By Peter Hoskin
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Graham BradyIt
may not normally be part of your diet, but the latest issue of the New Statesman
contains some tasty morsels for the political glutton. There’s a useful analysis
of the Miliband and Balls axis
by Rafael Behr; a flat-out brilliant article
about political cartooning
by Helen Lewis; and an interview
with Graham Brady
by Caroline Crampton, which is what we’ll focus on here.
The subject of the interview — other than Mr Brady himself, of course — is
grammar schools. From the back garden of his home, a calm setting for a calm
and informative article, he casts back to the row that saw him resign from the
Tory front bench in 2007.

of this interview
appears to have picked up on the attacks that Mr Brady
makes against official Conservative grammar schools policy. And it’s true,
there are some caustic observations amongst what he says. For instance, this:

“Even though it seems Cameron has ruled out
the possibility of a return to grammar schools, public opinion appears to
differ. A poll for ICM in 2010 showed that 76 per cent would support the
opening of grammar schools in areas that don’t offer academic selection. Brady
expresses his frustration in mild terms — ‘it is certainly odd that politicians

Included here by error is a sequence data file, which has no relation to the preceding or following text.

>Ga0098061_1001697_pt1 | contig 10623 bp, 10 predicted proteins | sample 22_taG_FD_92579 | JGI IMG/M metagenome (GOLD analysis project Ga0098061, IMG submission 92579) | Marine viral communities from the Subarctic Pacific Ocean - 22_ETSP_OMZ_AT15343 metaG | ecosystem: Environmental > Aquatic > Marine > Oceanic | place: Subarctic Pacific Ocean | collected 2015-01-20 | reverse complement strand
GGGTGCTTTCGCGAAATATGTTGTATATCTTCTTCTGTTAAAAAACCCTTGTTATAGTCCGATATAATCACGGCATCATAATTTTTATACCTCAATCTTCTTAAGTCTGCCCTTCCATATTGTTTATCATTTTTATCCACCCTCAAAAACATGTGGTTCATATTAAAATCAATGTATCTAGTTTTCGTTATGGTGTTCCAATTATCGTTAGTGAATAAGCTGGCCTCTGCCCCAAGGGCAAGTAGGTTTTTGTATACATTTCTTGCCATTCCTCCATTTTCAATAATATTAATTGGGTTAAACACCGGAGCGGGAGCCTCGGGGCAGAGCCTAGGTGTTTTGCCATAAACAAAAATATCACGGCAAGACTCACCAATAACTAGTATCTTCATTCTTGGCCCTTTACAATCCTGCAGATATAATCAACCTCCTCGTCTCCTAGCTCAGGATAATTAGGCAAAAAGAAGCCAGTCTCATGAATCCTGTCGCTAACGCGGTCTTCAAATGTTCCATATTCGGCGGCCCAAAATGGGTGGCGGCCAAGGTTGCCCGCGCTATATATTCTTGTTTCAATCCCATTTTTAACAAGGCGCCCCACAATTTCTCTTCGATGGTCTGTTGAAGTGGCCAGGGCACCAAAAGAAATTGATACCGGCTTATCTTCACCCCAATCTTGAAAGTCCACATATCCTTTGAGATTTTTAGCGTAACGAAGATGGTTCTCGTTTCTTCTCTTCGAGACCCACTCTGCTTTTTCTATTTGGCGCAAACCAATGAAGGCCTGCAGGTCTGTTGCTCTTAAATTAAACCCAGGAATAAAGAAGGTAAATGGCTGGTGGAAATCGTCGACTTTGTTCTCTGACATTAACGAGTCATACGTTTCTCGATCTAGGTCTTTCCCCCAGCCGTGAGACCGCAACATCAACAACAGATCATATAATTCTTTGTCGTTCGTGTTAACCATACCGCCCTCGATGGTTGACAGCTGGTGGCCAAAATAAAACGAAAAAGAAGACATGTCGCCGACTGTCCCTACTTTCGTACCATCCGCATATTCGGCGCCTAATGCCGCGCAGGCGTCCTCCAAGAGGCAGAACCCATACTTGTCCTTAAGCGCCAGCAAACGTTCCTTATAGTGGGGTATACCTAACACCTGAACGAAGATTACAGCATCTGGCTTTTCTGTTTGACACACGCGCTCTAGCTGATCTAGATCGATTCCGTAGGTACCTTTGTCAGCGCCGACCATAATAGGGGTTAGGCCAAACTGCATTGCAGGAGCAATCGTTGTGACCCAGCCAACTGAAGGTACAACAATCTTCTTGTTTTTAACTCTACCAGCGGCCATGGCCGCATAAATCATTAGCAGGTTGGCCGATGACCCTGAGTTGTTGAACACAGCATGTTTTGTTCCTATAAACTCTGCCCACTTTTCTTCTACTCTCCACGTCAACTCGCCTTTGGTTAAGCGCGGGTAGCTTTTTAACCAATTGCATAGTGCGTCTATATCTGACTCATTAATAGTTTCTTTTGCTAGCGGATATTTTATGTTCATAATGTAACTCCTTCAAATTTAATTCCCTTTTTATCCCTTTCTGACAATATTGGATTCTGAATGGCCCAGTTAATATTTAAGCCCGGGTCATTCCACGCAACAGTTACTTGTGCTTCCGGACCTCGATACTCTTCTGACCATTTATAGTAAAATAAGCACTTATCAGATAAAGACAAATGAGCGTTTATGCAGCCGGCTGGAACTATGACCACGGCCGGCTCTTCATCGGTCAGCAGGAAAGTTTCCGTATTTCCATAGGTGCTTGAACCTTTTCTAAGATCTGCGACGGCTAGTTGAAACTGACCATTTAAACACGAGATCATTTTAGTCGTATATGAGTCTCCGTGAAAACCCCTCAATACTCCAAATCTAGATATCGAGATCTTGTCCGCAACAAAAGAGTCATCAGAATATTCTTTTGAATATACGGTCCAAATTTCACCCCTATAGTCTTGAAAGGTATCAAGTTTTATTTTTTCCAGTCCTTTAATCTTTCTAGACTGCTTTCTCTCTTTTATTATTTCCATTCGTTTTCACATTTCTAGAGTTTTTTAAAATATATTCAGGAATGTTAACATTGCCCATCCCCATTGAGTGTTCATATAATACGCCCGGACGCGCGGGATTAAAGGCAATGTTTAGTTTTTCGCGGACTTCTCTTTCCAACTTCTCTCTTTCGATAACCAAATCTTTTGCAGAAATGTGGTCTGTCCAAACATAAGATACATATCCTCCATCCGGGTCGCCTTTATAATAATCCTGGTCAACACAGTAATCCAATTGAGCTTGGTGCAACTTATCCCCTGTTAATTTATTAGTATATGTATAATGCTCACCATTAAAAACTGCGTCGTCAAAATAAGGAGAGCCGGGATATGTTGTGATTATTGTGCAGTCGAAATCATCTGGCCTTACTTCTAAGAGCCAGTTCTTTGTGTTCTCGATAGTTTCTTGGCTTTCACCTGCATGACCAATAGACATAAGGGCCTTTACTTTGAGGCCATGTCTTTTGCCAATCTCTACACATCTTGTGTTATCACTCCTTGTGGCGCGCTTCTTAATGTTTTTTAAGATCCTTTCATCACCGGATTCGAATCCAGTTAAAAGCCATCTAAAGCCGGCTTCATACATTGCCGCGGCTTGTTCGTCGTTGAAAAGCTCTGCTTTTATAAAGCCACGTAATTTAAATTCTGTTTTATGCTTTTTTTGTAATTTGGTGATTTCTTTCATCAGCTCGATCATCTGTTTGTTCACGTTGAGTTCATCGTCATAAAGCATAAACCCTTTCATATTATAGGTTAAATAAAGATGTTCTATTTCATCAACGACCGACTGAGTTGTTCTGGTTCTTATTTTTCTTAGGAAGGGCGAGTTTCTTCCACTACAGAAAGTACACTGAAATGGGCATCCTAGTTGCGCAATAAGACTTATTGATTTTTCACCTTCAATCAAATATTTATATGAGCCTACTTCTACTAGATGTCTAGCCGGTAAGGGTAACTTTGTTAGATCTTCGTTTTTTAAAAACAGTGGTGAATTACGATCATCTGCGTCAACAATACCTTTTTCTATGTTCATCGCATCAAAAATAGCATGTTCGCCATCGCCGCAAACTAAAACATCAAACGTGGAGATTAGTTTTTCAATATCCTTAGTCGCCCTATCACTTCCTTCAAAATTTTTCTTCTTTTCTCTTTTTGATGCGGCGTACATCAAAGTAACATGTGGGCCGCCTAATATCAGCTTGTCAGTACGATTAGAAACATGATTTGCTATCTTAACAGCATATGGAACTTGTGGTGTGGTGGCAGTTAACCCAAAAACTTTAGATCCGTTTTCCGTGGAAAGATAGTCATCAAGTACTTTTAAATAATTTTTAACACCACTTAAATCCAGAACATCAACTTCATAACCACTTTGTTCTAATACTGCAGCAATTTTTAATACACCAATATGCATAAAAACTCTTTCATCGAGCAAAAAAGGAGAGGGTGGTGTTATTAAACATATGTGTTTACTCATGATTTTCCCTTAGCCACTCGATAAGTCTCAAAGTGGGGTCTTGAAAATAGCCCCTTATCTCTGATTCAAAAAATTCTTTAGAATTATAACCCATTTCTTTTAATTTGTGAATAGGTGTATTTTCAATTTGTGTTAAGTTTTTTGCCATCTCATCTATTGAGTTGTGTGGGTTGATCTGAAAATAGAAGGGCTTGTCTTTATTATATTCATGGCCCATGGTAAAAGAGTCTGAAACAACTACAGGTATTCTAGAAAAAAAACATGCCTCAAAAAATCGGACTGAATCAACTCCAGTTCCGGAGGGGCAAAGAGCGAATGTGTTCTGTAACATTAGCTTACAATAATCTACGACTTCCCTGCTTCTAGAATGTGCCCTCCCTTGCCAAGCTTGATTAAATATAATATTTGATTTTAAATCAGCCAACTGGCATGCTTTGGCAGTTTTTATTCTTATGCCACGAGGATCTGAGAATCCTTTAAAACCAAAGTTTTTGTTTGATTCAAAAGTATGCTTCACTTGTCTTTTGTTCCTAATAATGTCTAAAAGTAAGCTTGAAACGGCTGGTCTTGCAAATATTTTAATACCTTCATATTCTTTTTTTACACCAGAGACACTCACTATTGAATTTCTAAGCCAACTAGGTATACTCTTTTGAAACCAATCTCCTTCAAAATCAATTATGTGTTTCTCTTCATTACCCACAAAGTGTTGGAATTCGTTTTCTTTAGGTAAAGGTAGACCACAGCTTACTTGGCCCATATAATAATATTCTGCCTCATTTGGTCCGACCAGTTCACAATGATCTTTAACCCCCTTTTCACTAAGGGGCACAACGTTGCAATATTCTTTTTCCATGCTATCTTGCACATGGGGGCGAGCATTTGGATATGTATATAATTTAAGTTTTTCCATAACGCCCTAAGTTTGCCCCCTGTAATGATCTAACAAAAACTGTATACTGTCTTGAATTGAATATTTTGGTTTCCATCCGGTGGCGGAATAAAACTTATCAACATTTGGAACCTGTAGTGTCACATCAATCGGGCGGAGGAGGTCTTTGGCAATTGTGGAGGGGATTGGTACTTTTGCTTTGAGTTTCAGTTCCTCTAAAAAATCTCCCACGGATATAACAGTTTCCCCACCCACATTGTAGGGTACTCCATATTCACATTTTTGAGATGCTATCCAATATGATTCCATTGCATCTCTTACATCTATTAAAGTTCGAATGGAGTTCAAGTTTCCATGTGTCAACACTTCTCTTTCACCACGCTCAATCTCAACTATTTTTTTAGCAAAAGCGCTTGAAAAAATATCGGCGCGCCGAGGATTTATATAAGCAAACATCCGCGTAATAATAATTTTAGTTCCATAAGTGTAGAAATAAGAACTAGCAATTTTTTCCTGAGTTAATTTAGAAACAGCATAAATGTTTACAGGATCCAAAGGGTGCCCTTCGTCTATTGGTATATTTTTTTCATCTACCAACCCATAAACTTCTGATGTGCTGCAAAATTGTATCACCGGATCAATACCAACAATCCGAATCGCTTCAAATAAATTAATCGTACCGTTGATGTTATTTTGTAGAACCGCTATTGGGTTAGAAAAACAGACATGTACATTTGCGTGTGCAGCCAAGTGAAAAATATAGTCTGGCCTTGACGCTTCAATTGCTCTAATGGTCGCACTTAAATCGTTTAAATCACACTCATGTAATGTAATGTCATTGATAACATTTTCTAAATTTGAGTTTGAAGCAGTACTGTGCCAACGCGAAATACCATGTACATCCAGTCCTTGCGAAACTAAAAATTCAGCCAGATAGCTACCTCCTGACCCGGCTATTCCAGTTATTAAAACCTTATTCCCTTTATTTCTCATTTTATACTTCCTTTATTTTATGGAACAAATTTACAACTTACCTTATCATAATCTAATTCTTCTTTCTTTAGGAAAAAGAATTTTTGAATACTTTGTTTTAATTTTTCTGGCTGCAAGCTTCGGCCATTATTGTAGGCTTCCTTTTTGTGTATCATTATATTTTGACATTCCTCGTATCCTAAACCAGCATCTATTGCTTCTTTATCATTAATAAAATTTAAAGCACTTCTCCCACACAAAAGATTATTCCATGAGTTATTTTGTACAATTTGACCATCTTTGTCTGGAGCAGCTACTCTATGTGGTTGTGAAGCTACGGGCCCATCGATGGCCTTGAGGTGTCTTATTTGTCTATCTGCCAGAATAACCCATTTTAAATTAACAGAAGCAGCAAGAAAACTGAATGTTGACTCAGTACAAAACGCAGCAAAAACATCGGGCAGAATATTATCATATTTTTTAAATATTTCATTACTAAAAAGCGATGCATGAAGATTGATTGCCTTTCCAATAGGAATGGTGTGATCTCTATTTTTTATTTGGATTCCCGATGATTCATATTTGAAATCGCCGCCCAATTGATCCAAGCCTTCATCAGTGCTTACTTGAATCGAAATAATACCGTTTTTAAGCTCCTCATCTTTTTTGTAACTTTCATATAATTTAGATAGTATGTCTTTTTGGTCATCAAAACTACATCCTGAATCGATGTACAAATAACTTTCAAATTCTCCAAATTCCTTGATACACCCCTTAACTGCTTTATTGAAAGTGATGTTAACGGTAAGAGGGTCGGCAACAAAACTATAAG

should go to such extraordinary lengths to avoid doing something so popular’ —
but it is clear that the tension runs deep.”

Or this:

“Brady’s frustration with this inertia is palpable. ‘The
logic of what the government is doing with education – and I very strongly
endorse it – is actually to transfer the power and the choice away from the
government and give it far more genuinely to communities and parents to choose
the kind of schools they want.’ He pauses. ‘It’s in that context that it is
more perverse than ever that the government then prohibits [one of the

But, despite that, there have actually been some
signs of rapprochement between back benches and front benches over grammar
schools, and they pop up in this interview. For example, the piece starts with a
vignette of a parliamentary meeting earlier this year, hosted by Brady and
entitled “Friends of Grammar Schools”. He received “support” that evening, the
article notes, not just from David Davis and Michael Howard, but also from
Michael Gove. In fact, I remember him citing the Education Secretary’s “enthusiasm”
for the expansion of existing grammar schools at
the time
, although Mr Gove’s office did play that one down a little bit.

And then there is that same expansion of existing
grammar schools; a policy which is allowed under this government. As was demonstrated
in Kent
earlier this year, current grammars can set up selective “satellite”
schools, effectively increasing the number of grammar schools in the area.
This, as Brady notes in the interview (and, previously, on ConservativeHome),
does rely on a sort of postcode lottery: there has to be a grammar school in
the area to begin with. But it’s still a pressure valve for some of the steam
that might otherwise scald the party.

Even so, I doubt that a full rapprochement
between Mr Brady and the Tory leadership — perhaps in the form of a promotion
for the ‘22 chairman — is on the cards, not least because of the nature
of the split
five years ago. And the fundamental tension between those who
want to see truly new grammars and those who don’t remains. Indeed, I wonder
whether this tension might be aggravated again in coming months. If Lib Dem
ministers are allowed to vote
against the boundary proposals
and keep their jobs, then some might ask
questions about the etiquette of principled disagreement.